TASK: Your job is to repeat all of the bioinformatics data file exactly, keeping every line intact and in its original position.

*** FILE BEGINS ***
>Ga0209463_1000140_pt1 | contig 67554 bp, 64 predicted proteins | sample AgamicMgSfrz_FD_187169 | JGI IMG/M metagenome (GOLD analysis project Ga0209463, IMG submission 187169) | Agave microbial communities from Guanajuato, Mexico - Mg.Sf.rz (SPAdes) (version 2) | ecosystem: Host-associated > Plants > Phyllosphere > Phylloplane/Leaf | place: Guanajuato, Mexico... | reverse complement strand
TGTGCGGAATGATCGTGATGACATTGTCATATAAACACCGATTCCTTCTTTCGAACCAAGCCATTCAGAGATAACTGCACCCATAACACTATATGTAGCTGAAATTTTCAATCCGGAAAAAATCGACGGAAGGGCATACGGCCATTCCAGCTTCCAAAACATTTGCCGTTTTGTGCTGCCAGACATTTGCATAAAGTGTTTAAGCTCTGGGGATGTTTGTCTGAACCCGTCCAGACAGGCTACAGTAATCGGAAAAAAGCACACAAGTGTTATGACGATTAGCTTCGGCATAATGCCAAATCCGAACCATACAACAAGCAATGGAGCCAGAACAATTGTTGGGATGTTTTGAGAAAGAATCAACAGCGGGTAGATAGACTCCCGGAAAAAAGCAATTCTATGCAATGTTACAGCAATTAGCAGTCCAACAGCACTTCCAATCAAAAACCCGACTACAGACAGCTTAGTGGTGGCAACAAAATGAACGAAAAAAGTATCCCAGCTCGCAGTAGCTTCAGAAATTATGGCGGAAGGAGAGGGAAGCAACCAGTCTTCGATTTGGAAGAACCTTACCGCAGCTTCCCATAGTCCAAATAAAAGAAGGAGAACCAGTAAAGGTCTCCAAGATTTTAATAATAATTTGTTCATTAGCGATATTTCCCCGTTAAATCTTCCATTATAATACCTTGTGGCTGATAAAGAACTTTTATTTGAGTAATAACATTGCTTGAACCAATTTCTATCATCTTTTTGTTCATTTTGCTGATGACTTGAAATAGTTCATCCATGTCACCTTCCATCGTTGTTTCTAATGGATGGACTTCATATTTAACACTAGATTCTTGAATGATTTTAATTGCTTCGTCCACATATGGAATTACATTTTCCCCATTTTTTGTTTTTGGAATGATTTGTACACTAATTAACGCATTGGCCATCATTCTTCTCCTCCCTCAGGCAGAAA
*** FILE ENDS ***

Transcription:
>Ga0209463_1000140_pt1 | contig 67554 bp, 64 predicted proteins | sample AgamicMgSfrz_FD_187169 | JGI IMG/M metagenome (GOLD analysis project Ga0209463, IMG submission 187169) | Agave microbial communities from Guanajuato, Mexico - Mg.Sf.rz (SPAdes) (version 2) | ecosystem: Host-associated > Plants > Phyllosphere > Phylloplane/Leaf | place: Guanajuato, Mexico... | reverse complement strand
TGTGCGGAATGATCGTGATGACATTGTCATATAAACACCGATTCCTTCTTTCGAACCAAGCCATTCAGAGATAACTGCACCCATAACACTATATGTAGCTGAAATTTTCAATCCGGAAAAAATCGACGGAAGGGCATACGGCCATTCCAGCTTCCAAAACATTTGCCGTTTTGTGCTGCCAGACATTTGCATAAAGTGTTTAAGCTCTGGGGATGTTTGTCTGAACCCGTCCAGACAGGCTACAGTAATCGGAAAAAAGCACACAAGTGTTATGACGATTAGCTTCGGCATAATGCCAAATCCGAACCATACAACAAGCAATGGAGCCAGAACAATTGTTGGGATGTTTTGAGAAAGAATCAACAGCGGGTAGATAGACTCCCGGAAAAAAGCAATTCTATGCAATGTTACAGCAATTAGCAGTCCAACAGCACTTCCAATCAAAAACCCGACTACAGACAGCTTAGTGGTGGCAACAAAATGAACGAAAAAAGTATCCCAGCTCGCAGTAGCTTCAGAAATTATGGCGGAAGGAGAGGGAAGCAACCAGTCTTCGATTTGGAAGAACCTTACCGCAGCTTCCCATAGTCCAAATAAAAGAAGGAGAACCAGTAAAGGTCTCCAAGATTTTAATAATAATTTGTTCATTAGCGATATTTCCCCGTTAAATCTTCCATTATAATACCTTGTGGCTGATAAAGAACTTTTATTTGAGTAATAACATTGCTTGAACCAATTTCTATCATCTTTTTGTTCATTTTGCTGATGACTTGAAATAGTTCATCCATGTCACCTTCCATCGTTGTTTCTAATGGATGGACTTCATATTTAACACTAGATTCTTGAATGATTTTAATTGCTTCGTCCACATATGGAATTACATTTTCCCCATTTTTTGTTTTTGGAATGATTTGTACACTAATTAACGCATTGGCCATCATTCTTCTCCTCCCTCAGGCAGAAA